If you are a descendent of Crescentia Wannenmacher of
Rangindengen, Hohenzollern, Germany, we are related.
There is more information about our lineage in a Genealogy.com family tree from Phillippus Wannenmacher, born in Rangindengen, Hohenzollern, Germany--and also
in a lengthy and very interesting letter I have that was written to my grandfather.
A bottom line addition of the Genealogy.com family tree for Phillippus Wannenmacher shows that Crescentia Wannenmacher, who was born June 4, 1774, was Phillippus' granddaughter, and the daughter of Joann Georg Wannenmacher and Agner Neher. According to that website, Crescentia had at least two other siblings, one of whom was an older brother named Nicolaus, born in 1759. That Nicolaus apparently had a grandson named Nicolas, who was my great grandfather.
Nicolas came to America, along with a number of his siblings, married Francis Beiter,and had eight children. One of their sons was Frank Albert Wanamaker, my grandfather, who died in Spokane, WA in 1948, when I was just a baby. My father, who died when I was only in the 7th grade, was Glen Ellis Wanamaker.
I am very interested in learning more about my family
history and any relatives in our family line, especially since both my father and his parents died while I was still so young.The only other Wanamaker I know of other than my sister and her family, is a cousin who I have unfortunately lost contact with.(She was older than I, and our fathers weren't that close, so we didn't know each other very well growing up. Her maiden name was Barbara Wanamaker, her parents were Claire and Helen Wanamaker, and the last I knew or recall, she lived somewhere on the Washington coast.If anyone knows of her whereabouts, I would love to be in contact with her again.)
For anyone who is descended from the Wannenmacher family line that came from Rangindengen, Germany, and especially the siblings or children of Nicolas Wanamaker, at a nearby residence I have the lengthy and very interesting letter I mentioned earlier.The family history there apparently starts around the time of the Reformation because it states that our family in Germany split along religious lines, with all but one brother becoming Protestants and remaining in "Lingendingen" (probably Ranginengen),
Hohenzollern, Germany. The brother who became a Catholic apparently left town, and the family lost contact with him.
Another incident in the letter tells about the family during the Napoleonic Wars and the fact that one of the family members was shot because, as a soldier, he was ordered to kill his own father-in-law and refused.
Several incidents related to conflicts between family members who wanted to read the Bible vs. Catholics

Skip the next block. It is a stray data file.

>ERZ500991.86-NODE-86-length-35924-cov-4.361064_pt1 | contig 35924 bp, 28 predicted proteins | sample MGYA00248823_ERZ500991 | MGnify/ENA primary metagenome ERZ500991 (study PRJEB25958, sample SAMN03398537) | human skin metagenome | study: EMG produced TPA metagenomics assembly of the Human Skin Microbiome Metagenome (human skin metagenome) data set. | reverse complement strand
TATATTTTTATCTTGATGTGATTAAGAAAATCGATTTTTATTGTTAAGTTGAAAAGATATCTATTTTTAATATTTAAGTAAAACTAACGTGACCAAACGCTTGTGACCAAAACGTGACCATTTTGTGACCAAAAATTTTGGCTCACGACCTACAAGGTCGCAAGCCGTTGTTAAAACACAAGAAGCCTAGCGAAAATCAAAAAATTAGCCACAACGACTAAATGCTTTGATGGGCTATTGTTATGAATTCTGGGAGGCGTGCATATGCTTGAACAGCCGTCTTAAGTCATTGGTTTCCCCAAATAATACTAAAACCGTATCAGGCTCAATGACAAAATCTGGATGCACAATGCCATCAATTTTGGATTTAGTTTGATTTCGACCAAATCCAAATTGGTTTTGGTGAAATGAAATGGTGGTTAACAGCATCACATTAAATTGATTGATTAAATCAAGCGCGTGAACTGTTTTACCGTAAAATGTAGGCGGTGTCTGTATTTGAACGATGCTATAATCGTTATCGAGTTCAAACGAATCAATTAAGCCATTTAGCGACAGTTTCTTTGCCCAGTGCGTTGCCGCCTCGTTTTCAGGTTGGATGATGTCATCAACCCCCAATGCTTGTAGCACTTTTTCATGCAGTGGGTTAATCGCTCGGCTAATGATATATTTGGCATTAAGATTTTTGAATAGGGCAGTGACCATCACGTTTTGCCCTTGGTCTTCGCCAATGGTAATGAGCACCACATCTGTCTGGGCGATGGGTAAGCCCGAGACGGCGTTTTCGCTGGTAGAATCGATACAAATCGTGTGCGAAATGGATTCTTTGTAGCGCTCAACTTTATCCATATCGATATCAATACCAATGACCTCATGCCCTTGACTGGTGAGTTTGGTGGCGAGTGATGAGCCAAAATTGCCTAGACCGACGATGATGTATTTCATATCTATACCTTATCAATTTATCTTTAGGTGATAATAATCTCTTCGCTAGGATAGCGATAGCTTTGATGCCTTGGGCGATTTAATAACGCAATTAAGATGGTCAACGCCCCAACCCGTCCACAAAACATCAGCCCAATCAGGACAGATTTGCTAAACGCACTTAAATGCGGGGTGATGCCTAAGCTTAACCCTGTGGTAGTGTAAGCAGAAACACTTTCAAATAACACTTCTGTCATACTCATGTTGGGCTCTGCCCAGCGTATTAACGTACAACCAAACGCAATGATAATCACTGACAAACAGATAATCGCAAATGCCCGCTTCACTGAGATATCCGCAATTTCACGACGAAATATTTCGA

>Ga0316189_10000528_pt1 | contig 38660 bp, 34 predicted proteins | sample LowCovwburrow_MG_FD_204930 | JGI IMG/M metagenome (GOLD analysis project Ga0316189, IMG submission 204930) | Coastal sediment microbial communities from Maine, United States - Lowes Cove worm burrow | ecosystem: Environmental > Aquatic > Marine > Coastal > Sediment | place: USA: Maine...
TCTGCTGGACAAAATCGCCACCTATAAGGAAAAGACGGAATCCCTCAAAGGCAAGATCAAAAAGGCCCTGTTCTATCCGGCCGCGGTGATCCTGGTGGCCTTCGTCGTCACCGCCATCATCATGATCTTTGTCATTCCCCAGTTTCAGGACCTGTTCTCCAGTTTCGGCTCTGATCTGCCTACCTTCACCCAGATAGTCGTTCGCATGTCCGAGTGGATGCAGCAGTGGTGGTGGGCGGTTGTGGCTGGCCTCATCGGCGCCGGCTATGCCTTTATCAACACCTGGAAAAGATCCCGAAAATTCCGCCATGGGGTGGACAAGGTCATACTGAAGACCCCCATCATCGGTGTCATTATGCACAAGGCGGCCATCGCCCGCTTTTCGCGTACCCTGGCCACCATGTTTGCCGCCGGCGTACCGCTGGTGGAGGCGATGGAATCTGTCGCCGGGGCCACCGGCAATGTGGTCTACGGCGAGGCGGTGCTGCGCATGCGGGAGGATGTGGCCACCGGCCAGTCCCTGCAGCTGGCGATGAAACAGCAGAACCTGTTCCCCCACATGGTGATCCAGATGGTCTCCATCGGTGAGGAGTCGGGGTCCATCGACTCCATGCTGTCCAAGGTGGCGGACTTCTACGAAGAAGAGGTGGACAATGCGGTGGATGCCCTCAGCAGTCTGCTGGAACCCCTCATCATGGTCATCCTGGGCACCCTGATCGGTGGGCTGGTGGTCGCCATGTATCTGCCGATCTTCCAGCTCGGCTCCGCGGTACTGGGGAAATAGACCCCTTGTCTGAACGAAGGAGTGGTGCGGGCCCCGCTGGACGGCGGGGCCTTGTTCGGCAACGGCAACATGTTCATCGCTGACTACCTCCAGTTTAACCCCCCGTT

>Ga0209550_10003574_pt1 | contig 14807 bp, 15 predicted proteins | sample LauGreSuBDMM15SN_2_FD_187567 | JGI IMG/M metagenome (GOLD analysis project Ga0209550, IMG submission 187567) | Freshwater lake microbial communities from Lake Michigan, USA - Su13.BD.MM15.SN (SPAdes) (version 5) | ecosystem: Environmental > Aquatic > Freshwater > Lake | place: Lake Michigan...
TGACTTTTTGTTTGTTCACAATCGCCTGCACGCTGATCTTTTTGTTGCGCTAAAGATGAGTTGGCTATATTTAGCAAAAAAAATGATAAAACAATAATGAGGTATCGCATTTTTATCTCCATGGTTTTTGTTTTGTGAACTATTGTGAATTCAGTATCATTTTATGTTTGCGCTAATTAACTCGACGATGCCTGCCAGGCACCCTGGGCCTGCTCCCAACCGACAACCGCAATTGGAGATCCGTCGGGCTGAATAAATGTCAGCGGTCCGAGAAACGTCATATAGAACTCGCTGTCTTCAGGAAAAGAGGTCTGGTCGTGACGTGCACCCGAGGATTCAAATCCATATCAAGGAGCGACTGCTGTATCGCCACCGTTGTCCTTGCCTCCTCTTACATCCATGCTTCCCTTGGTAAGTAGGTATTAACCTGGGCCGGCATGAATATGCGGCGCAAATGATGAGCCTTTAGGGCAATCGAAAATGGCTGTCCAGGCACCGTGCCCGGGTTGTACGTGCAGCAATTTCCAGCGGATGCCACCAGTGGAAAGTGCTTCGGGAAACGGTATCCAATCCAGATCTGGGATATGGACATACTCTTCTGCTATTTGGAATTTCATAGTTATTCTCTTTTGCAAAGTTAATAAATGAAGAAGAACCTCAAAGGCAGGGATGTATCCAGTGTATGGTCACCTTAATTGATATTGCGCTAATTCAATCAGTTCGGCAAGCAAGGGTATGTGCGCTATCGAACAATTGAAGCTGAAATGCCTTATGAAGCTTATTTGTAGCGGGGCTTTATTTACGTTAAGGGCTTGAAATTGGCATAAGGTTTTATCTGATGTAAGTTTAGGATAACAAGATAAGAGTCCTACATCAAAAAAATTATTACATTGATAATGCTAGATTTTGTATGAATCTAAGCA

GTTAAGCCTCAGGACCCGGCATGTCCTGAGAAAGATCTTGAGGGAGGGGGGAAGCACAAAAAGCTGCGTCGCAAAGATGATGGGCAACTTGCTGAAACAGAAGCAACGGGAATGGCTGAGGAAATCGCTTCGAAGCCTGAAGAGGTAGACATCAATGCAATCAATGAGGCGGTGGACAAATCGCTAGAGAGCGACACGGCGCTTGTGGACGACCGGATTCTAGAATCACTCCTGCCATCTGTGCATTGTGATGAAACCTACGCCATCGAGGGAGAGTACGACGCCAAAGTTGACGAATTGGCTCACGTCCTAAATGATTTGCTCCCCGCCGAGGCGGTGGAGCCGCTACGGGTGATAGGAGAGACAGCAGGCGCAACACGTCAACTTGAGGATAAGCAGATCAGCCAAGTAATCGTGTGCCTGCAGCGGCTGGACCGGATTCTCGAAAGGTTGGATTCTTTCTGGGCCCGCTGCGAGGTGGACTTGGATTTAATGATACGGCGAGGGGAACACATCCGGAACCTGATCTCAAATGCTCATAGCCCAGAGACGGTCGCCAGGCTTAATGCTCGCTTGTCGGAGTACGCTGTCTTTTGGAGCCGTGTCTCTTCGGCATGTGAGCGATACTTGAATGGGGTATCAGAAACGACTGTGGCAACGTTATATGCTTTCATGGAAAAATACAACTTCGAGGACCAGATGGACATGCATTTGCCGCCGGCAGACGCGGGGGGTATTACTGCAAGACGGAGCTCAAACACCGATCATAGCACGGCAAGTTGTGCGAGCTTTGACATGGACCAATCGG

who didn't want them to. -- I found this interesting considering that, before I ever knew this, at one point in my life I seriously considered smuggling Bibles to Christians in Communist countries because I felt
that if a person wanted a Bible, he/she should be able to
have one. -- I wonder if anyone else has found things in
their own life that seem to "ring back" to our forebearers.
Both the Gen.com family tree and the letter mention the name "Franz Siegel." In the letter he's named as one of the firsts progenitor of Nicolas and his brother Ulrich, but the Gen.com site indicates that was the name Ulrich gave one of his sons. (I'm assuming that Ulrich named his son after the ancestor that the Gen.com site fails to mention.)Whatever the case, the name "Siegel" is a Jewish name that indicates a Levitical lineage in our family tree. During the Exodus and afterward, the Levites were the ones who were responsible for taking care of the objects of Temple worship, music, and healing. Even today Levitical Jews are important in certain Jewish religious
traditions.(Since I have an interest in the Jewish roots to Christianity, the Holocaust, and Biblical Hebrew, again I wonder if anyone else ever finds a correlation between their own interests/life and things they later find out about their ancestors.)
Hope some of this is of interest to you. Please reply if
you are also a descendent of the Wannenmachers/Wanamakers
of Rangindengen, Germany and/or of Nicholas and Francis
Wanamaker. Nicholas died in Esben, Kansas; and years later Francis married his brother Ulrich in LaHabra, California.
If you put in a search at Gen.com for Phillippus Wannenmacher, born in 1685 in Germany, you'll see that our family spread to a lot ofdifferent places in the U.S., esp. KA, OH, and southern CA.
I hope to hear from some of you.